OBJECTIVE: To investigate how the functioning of family members and the coping styles they use are related to the psychosocial functioning both of the family members and of the person who has sustained a brain injury. DESIGN: Cross-sectional study. SUBJECTS: Primary caregivers (n = 61) and other family members (n = 15) of 61 patients with brain injury. METHODS: Primary caregivers completed the Utrecht Coping List, the Life Satisfaction Questionnaire 9, and the Caregiver Strain Index. All family members completed the Family Assessment Device. Data for the patients were collected retrospectively. RESULTS: Primary caregivers who had a preference for passive coping styles reported that they experienced a lower level of family functioning, a lower quality of life, and a higher strain. Neither the coping styles nor the psychosocial outcomes of the primary caregivers were significantly associated with patients' self-reported quality of life. Furthermore, there was no correlation between the level of family functioning and a patient's quality of life. CONCLUSION: Coping styles of caregivers are important determinants for their own psychosocial functioning, but not for patients' psychosocial functioning, although causality cannot be inferred. To enhance caregivers' psychosocial functioning, rehabilitation should focus on changing their coping styles into ones that are less passive. Furthermore, distinct or additional interventions may be needed to change the patient's coping style.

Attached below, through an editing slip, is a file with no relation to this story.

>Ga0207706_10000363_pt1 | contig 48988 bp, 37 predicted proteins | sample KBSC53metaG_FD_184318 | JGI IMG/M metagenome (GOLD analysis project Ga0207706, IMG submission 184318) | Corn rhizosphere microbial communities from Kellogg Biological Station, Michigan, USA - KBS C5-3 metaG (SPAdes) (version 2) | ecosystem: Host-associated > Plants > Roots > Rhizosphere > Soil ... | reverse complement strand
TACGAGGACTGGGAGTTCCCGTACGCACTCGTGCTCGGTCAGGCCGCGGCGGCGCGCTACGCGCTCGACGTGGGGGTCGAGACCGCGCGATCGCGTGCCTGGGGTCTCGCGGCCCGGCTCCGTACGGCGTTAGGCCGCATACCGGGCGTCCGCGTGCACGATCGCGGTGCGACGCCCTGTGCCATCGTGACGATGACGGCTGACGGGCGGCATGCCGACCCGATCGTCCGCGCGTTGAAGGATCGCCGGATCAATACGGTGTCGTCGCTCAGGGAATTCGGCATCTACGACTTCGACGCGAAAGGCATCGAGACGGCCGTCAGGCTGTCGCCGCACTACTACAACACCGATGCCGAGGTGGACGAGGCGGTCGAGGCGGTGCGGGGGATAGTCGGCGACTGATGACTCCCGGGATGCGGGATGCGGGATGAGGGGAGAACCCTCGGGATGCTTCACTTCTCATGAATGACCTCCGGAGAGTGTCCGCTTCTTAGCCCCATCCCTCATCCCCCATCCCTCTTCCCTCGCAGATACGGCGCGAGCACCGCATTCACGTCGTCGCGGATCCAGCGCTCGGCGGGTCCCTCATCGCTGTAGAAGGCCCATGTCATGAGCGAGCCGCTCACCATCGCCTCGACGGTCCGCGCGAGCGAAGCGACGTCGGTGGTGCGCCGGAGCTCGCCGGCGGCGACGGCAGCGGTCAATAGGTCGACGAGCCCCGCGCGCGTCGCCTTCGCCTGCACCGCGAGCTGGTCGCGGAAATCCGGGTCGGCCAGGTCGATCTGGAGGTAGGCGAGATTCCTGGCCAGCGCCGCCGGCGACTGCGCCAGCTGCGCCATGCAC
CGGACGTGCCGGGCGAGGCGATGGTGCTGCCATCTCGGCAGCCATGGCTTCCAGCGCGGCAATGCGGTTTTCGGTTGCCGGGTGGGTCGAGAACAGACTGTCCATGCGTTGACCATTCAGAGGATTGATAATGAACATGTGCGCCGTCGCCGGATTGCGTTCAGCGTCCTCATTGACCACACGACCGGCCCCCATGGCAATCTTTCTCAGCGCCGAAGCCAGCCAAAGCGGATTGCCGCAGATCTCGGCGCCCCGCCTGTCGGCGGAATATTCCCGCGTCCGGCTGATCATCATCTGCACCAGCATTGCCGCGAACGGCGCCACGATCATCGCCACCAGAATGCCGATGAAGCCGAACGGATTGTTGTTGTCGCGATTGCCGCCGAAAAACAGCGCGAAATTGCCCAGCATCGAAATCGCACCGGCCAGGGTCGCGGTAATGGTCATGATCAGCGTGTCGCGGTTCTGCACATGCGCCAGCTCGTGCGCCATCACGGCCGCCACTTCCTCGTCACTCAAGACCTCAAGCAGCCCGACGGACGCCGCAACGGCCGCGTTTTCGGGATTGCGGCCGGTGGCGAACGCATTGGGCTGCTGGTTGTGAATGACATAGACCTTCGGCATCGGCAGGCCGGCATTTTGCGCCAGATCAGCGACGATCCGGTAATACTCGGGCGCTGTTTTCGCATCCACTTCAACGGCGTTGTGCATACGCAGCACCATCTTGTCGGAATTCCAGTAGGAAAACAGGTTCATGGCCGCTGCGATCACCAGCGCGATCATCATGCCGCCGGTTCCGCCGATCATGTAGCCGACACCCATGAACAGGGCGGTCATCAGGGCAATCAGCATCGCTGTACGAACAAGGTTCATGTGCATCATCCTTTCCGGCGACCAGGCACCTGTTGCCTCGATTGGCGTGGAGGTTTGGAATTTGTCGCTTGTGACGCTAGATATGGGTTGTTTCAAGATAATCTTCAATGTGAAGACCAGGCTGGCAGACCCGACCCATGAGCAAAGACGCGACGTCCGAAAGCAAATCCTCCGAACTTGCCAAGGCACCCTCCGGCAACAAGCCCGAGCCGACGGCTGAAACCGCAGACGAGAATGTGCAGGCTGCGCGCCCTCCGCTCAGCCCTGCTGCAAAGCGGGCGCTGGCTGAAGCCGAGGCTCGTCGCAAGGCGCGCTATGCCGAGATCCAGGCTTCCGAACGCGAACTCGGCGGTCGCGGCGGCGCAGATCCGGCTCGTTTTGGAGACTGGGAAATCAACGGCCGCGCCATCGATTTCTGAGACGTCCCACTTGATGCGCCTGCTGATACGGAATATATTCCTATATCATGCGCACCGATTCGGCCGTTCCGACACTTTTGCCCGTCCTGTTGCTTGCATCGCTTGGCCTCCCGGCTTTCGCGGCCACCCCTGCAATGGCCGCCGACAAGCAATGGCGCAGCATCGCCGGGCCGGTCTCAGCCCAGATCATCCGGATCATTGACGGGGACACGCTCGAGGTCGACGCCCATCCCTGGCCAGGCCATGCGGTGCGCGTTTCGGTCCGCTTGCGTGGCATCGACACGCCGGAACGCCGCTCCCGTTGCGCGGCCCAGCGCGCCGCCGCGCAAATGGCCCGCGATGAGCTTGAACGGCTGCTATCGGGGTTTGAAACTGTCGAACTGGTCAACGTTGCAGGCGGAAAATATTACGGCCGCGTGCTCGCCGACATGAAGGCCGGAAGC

Wolters Gregório, G., Stapert, S., Brands, I., & van Heugten, C. (2011). Coping styles within the family system in the chronic phase following acquired brain injury: its relation to families' and patients' functioning. Journal of Rehabilitation Medicine, 43(3), 190-196. https://doi.org/10.2340/16501977-0633